The Bungay black dog seems to be a very different animal to the Black Shuck of East Anglian tradition. Black Shuck, terrifying though it could be, rarely if ever attacked people, and it could sometimes (as in the case of the one around Dunwich) be a protective spirit. The Dunwich variant would fall into step with walkers at night, and as long as they avoided direct eye contact with it, it would see them home safely. Others talked, like the one seen on the road into Woolpit (near Needham Market), which accurately foretold the imminent death of one person it encountered.

In the depression of the 1930s, the black dog from the Straunge and Terrible Wunder was deliberately revived in the hope that tourism would revive the town of Bungay's fortunes, with the black dog and lightning bolt emblem being placed on the town weathervane over the Market Place. It can also be seen on this sign on the door of the town's Waveney District Council offices and on the sign at the Bungay Town FC ("The Bungay Black Dogs") training ground (below), actually just over the Norfolk border in Ditchingham.


Bungay Town FC ("The Bungay Black Dogs") football team's training ground just over the county line in Ditchingham. The town's cricket club and its running club are also The Black Dogs.

There ara also scorch marks on the inside of the door to Blythburgh Church, said to be made by the claws of the Black Dog. A more likely explanation is that these have something to do with Cromwell's New Model Army, who requisitioned the church as a stable for their horses, and probably had some kind of farrier's shop in operation for shoeing horses, in which red hot pokers would have been standard equipment.


Scorch marks on the door of Blythburgh church, attributed to the Black Dog

The only fatalities recorded in any of the parish records that come close to the Straunge and Terrible Wunder story are two burials of men killed by a falling section of the belfry at St Mary's Church, Bungay in 1577, during a thunderstorm. It seems there may well have been a storm in which a lightning strike caused damage that killed people. Some have speculated that the terrible burns inflicted on other worshippers who were "blasted" could have been some kind of exotic ball lighting phenomena that careered through the church.

A similar phenomenon could have been at work in "The Great Thunderstorm" at Widecombe, Devon in 1638, in which a ball of lighting burst through the church window, tore of part of the roof, killed four and injured 60, leaving the vicar's wife in particular "pitifully burnt". (Sound familiar?) A contemporary woodcut shows a dark sky, thunder, hail, bits of the tower falling off and a ball of flame escaping from a cloud and careering towards Widecombe's church, but no Black Dogs in evidence.




The Black Dog Deli in Walberswick. While its sign makes a tongue-in-cheek reference to local Black Shuck traditions, there is a local story about Shuck terrifying a US airman and his wife immediately postwar by repeatedly ramming the wall of the hut where they lived one night.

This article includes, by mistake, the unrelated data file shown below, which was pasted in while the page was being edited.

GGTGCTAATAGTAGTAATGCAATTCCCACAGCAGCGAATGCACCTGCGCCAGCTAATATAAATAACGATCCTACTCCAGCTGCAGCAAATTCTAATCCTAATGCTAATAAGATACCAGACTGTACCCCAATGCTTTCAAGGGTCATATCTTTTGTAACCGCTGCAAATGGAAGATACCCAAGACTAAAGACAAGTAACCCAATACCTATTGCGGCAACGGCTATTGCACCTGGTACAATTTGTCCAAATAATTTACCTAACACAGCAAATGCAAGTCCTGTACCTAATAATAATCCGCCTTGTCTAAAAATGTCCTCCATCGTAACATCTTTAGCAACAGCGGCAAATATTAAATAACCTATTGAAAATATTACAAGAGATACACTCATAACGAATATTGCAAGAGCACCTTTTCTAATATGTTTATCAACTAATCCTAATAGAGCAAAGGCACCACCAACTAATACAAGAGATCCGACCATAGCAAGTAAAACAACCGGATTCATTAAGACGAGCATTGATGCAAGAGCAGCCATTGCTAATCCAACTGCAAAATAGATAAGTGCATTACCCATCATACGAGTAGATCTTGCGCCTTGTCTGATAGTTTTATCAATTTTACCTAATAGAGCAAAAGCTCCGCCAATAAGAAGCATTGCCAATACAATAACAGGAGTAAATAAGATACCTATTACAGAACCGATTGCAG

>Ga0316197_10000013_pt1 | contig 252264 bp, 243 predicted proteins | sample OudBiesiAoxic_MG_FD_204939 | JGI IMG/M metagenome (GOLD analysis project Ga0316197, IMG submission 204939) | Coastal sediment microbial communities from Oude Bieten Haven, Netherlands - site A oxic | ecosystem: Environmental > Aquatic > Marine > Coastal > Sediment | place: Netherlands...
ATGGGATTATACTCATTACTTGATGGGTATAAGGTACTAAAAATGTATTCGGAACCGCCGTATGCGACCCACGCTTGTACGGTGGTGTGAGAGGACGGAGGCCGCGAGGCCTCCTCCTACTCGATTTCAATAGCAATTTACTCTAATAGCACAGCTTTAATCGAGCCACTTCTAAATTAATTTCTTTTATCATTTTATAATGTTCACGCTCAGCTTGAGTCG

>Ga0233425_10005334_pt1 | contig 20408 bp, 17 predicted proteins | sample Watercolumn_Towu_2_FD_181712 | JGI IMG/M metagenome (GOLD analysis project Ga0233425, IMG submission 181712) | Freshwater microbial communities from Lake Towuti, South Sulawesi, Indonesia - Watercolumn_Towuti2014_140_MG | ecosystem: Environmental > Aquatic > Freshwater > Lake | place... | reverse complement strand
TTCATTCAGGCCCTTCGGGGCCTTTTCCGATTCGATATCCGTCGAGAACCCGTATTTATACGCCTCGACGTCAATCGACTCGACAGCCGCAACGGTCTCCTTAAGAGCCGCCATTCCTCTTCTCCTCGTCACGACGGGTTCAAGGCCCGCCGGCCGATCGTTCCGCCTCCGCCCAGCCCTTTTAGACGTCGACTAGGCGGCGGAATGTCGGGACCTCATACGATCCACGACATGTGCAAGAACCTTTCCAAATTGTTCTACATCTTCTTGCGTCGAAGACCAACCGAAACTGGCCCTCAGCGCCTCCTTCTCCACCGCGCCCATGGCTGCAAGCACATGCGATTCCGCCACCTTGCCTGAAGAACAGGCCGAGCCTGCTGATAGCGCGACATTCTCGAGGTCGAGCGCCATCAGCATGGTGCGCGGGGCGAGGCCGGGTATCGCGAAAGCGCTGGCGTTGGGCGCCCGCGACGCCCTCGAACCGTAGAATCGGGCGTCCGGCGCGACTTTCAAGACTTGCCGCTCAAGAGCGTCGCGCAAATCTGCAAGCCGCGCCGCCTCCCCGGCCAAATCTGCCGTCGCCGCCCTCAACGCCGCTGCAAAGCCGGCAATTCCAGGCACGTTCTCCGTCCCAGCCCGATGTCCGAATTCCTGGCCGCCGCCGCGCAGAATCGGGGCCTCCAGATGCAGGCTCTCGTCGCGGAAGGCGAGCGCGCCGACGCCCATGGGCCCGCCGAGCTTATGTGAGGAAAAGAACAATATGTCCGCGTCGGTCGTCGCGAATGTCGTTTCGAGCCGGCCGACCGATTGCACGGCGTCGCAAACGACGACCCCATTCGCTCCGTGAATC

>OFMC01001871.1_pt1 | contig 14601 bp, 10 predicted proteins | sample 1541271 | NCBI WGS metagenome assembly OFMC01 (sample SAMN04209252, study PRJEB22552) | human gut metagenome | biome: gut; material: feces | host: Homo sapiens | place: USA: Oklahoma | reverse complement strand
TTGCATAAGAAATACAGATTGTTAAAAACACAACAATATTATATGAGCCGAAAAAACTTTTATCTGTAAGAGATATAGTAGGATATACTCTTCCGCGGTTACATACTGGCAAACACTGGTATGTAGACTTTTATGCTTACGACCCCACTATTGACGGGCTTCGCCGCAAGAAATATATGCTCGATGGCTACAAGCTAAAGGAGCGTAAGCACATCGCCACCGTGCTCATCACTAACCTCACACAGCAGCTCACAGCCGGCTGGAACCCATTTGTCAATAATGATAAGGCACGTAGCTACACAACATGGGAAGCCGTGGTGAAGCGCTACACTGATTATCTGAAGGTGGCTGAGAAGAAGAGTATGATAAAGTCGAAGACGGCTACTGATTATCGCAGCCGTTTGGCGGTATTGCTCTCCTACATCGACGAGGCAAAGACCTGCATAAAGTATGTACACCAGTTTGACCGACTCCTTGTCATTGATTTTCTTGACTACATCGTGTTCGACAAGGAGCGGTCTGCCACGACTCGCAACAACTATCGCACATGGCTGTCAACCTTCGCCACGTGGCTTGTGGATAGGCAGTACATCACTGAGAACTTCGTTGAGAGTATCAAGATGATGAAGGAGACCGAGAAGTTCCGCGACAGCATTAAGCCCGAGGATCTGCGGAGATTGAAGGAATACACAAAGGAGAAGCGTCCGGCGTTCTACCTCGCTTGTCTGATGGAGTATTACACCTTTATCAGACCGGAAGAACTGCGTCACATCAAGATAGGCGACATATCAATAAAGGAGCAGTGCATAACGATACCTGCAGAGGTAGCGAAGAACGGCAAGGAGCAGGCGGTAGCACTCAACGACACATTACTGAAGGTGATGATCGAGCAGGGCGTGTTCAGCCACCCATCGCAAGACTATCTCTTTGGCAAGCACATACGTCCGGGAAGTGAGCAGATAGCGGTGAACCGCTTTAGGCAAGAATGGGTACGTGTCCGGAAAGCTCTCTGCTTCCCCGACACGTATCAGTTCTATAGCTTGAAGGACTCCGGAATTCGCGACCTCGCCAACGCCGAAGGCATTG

This animal being slain by St George on a 14th century walnut wood chest in St Andrew's Church, Southwold, is clearly meant to be a dragon. But he does look awfully like a really massive dog!

It's more than possible that the Rev. Fleming made the whole thing up, or considerably embellished a garbled account of the 1577 storm that had reached London, where it was published. Fleming may have chosen Bungay as a place so out of the way (at the time) that he was confident nobody could go and check out the details. (The full title of the pamphlet is A Straunge and Terrible Wunder wrought very late in the parish Church of Bungay, a town of no great distance from the citie of Norwich, so the Rev. Fleming felt he had to explain where Bungay was to a London audience, so obscure was it.) Fleming - or his sources, if he had any - may have been influenced by local Black Shuck legends. It's noticeable that in the Suffolk witch trails of the seventeenth century, inquisitors took care to insert references to encounters with Black Dogs among all the clearly made up nonsense about imps in the form of headless, bloodsucking babies, exploding mice and ducks, oversized flies and legless horned greyhounds. Slipping in a bit of Black Shuck, an actual local tradition, gave their fantastic testimony extracted under torture a bit of authenticity.



Products by the Black Dog Chilli Company of Martlesham, near Woodbridge. Shown here on the shelves of the Black Dog Deli, Walberswick.

The Rev. Fleming in his introduction rails against "sin", sodomy in particular, and comments that the events in Bungay were "A spectacle no doubt of Gods judgement, which as the fire of our iniquities hath kindled". It has also been suggested that the Rev. Fleming was actually making an allegorical point about God's wrath at a particular juncture of the then unfolding Reformation. But Fleming would have been so terrified of the Queen's commissioners that he hinted at God's wrath at religious reform in such veiled terms that whatever his point was, it's been lost to us.



Blythburgh's scorch marks in close up

All this - and more - in the forthcoming Mystery Animals of Suffolk




Saturday, 27 December 2014

On BBC Radio Suffolk talking about the county's Big Cats - New Year's Day

I'm on BBC Radio Suffolk talking about big cat sightings in the county briefly known as the Curious County on New Year's Day, in (pre-recorded) conversation with Jon Wright. We had a chat about big cats in Suffolk a couple of weeks ago as we wandered around Dunwich Heath (scene of several big cat sightings around 2008). It turned out to be a glorious sunny December day with no wind at all, so Jon had to improvise some "wind in the bracken" sound effects himself by rubbing his microphone up against a patch of the stuff.